— Ian Toner, a biologist at Memorial University who studies sea birds and the effect of oil pollution on them, as quoted on CTV News.
•••The Canada-Newfoundland and Labrador Offshore Petroleum Board’s slogan is catchy enough: Regulating for future generations.
Only the slogan isn’t specific enough — regulating for future generations of what?
If that were the case the petroleum board would take the safe side and push for a halt to the drilling of the deepest well in Canadian history in the Orphan Basin about 430 kilometres off Newfoundland.
At least until the cause of British Petroleum’s deepwater blowout/environmental catastrophe in the Gulf of Mexico is better understood, and the completion of an independent review of our own offshore oil spill safety practices.
It’s a lot riskier drilling here in waters almost a kilometre deeper than in the Gulf.
Our sea life — codfish specifically — already hangs onto dear life (to borrow a phrase from wordsmith Brian Tobin) by its fingernails.
A massive spill could push cod over the edge from endangered to extinct.
Indeed, our waters are as “environmentally sensitive” as the waters off B.C., where offshore drilling has been banned since the 1970s.
Why the double standard?
Beats me, but then I’m still at a loss to explain why B.C. got a judicial inquiry into the disappearance of sockeye salmon and the feds ignore the cries of our cod.
Could it be future generations of “us” that the CNLOPB is regulating for?
I can’t see that either.
If that were the case the petroleum board wouldn’t risk contaminating the sea that future generations of “us” will need to live off long after the oil is gone.
Hold on now — I think I’ve got it.
Could it be future generations of profit?
Regulating for future generations … of profit.
•••“The regulator (C-NLOPB) has all this expertise for developing and promoting oil and gas but also is mandated to protect the environment. I think there’s more than a conflict of interest.”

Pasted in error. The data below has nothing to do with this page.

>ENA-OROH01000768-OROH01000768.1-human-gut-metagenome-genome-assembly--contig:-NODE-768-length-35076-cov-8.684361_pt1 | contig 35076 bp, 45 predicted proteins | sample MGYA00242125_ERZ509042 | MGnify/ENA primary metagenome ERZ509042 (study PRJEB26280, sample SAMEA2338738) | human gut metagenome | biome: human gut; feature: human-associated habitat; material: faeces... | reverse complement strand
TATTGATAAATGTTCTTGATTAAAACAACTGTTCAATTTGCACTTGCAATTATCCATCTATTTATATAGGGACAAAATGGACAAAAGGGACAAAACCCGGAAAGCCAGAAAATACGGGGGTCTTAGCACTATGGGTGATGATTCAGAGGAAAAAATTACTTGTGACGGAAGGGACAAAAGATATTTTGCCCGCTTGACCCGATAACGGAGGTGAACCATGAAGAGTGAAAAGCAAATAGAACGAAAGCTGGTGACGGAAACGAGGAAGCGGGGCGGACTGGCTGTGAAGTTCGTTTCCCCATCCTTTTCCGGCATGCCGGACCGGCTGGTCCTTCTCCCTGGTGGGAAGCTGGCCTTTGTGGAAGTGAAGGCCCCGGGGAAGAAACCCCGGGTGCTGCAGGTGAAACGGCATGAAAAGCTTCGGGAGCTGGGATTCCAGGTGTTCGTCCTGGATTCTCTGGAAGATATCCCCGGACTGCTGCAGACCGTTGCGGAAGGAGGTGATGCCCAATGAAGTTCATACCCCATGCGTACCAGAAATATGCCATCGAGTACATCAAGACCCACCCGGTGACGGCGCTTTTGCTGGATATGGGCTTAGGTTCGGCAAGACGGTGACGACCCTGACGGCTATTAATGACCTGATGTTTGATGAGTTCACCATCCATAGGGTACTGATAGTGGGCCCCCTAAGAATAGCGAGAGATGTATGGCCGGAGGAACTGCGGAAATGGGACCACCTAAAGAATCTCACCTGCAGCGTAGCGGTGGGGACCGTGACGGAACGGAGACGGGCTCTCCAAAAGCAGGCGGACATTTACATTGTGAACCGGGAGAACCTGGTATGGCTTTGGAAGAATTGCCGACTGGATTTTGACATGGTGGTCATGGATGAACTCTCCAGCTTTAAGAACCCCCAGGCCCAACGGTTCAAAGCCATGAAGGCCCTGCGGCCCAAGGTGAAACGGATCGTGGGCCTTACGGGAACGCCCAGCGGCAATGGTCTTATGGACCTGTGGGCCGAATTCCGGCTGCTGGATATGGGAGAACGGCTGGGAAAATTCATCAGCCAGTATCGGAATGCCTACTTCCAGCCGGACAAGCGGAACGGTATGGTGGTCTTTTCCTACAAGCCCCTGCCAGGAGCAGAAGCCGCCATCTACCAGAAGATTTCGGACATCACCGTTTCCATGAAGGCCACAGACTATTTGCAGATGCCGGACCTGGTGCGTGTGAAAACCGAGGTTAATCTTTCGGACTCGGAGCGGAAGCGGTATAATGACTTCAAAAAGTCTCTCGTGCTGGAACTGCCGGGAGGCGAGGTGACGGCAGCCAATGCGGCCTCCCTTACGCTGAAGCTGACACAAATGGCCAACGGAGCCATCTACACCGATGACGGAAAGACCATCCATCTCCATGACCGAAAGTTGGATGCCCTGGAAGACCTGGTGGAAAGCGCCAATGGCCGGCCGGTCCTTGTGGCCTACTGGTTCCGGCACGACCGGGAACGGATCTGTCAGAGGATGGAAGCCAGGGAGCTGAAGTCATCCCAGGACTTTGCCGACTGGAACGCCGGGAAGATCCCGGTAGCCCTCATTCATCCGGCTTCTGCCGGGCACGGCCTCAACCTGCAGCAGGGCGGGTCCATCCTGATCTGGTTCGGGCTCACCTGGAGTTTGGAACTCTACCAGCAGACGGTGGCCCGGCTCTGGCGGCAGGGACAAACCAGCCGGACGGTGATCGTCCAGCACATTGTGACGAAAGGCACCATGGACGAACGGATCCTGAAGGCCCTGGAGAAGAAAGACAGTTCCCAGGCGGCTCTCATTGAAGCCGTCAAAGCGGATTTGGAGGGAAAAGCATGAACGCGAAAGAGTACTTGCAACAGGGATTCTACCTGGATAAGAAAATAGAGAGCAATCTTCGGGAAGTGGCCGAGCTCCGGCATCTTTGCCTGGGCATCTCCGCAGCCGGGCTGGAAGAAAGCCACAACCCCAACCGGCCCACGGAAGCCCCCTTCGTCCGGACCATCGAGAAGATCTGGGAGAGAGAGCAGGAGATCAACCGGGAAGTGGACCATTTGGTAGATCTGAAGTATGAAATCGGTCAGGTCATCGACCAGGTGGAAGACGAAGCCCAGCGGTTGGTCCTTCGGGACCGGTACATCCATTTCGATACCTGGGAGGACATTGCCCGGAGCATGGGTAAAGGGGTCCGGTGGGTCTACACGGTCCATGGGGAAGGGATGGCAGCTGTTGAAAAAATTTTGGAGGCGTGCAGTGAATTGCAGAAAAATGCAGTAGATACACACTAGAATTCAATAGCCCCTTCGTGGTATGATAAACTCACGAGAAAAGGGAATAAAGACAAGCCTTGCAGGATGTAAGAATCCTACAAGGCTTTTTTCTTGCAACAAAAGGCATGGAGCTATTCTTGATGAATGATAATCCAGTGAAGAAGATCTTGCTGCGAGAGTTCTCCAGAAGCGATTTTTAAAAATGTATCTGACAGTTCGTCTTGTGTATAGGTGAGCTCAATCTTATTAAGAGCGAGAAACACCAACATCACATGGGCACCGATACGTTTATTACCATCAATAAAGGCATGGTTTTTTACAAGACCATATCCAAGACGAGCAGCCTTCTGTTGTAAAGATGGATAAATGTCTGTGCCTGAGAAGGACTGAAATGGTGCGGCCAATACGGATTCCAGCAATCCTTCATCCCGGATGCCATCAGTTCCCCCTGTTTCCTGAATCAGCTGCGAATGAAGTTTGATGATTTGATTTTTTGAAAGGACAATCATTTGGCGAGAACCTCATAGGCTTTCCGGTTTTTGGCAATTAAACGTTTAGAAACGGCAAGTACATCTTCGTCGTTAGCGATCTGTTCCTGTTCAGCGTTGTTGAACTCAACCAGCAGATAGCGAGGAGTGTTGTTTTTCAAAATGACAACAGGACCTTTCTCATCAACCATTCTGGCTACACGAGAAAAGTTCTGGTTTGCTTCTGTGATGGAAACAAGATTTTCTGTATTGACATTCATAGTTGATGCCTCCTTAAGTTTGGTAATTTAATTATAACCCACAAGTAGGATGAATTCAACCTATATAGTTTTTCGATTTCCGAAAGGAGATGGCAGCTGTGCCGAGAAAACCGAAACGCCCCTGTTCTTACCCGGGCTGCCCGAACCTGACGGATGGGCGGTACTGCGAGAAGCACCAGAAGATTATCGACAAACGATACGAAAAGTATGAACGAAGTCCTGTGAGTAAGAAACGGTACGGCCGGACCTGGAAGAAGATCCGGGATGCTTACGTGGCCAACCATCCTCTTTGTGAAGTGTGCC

— Gail Fraser, a biologist at Ontario’s York University who’s studying Canada’s offshore regulations, as quoted on CTV News.
The Danny Williams government may also be in a conflict.
On the one hand, Natural Resources Minister Kathy Dunderdale says profits from the oil industry are too “critical” to suspend deep offshore exploration.
She’s not kiddin’.
Almost 24 cents of every dollar the provincial government collects in revenue this year will come from offshore royalties.
At the same time, offshore oil production dropped by 6.9 per cent to 125.2 million barrels last fiscal year, mainly the result of “natural production declines,” according to government’s budget documents.
Offshore oil production is expected to decrease to 98.5 million barrels this fiscal year.
There hasn’t been a new oil discovery off our shores in decades.
On the other hand, the Williams administration must balance dependence on oil revenue against environmental risk.
Give the Williams government credit.
It's a wonder it can get up in the morning with all that conflict.
•••The Williams administration announced today (May 12th) that a consultant has been hired to review offshore oil spill safety practices.
The government news release describes Captain Mark Turner as “an expert in marine safety and environmental management.”
Turner was behind a 2006 proposal for a LNG (liquid natural gas) transshipment and storage facility to be located at Grassy Point, Placentia Bay.
Not exactly an environmentalist.
Turner will review industry practices and ensure the industry “has the best possible prevention and response procedures in the world.”
Fair enough, but then why doesn’t the province delay the Orphan Basin drilling until after the review is handed in?
Just to be on the above-mentioned safe side.
•••The shinning of so much light on our offshore industry is a good thing.
For example, did you know that Canadian regulators relaxed offshore drilling regulations late last year, giving the energy industry more flexibility when putting in place safeguards against oil spills.
I didn’t know that, not until I read a story in the Ottawa Citizen.
The Citizen quoted a spokeswoman for the National Energy Board as saying the new regulations represent a “modern” approach that allows companies to use different environmental-protection technologies, depending on the nature of the project.
But then the paper quoted Craig Stewart, director of World Wildlife Fund Canada's Arctic program, comparing the changes to the deregulation of the U.S. financial sector before the collapse of the subprime mortgage market in 2007.
"This shift is a leap of faith that industry will put the public-interest in front of self-interest and shareholder profits. It didn't work in the financial services industry, and, as shown by the Gulf spill, it won't work in the oil and gas industry, either."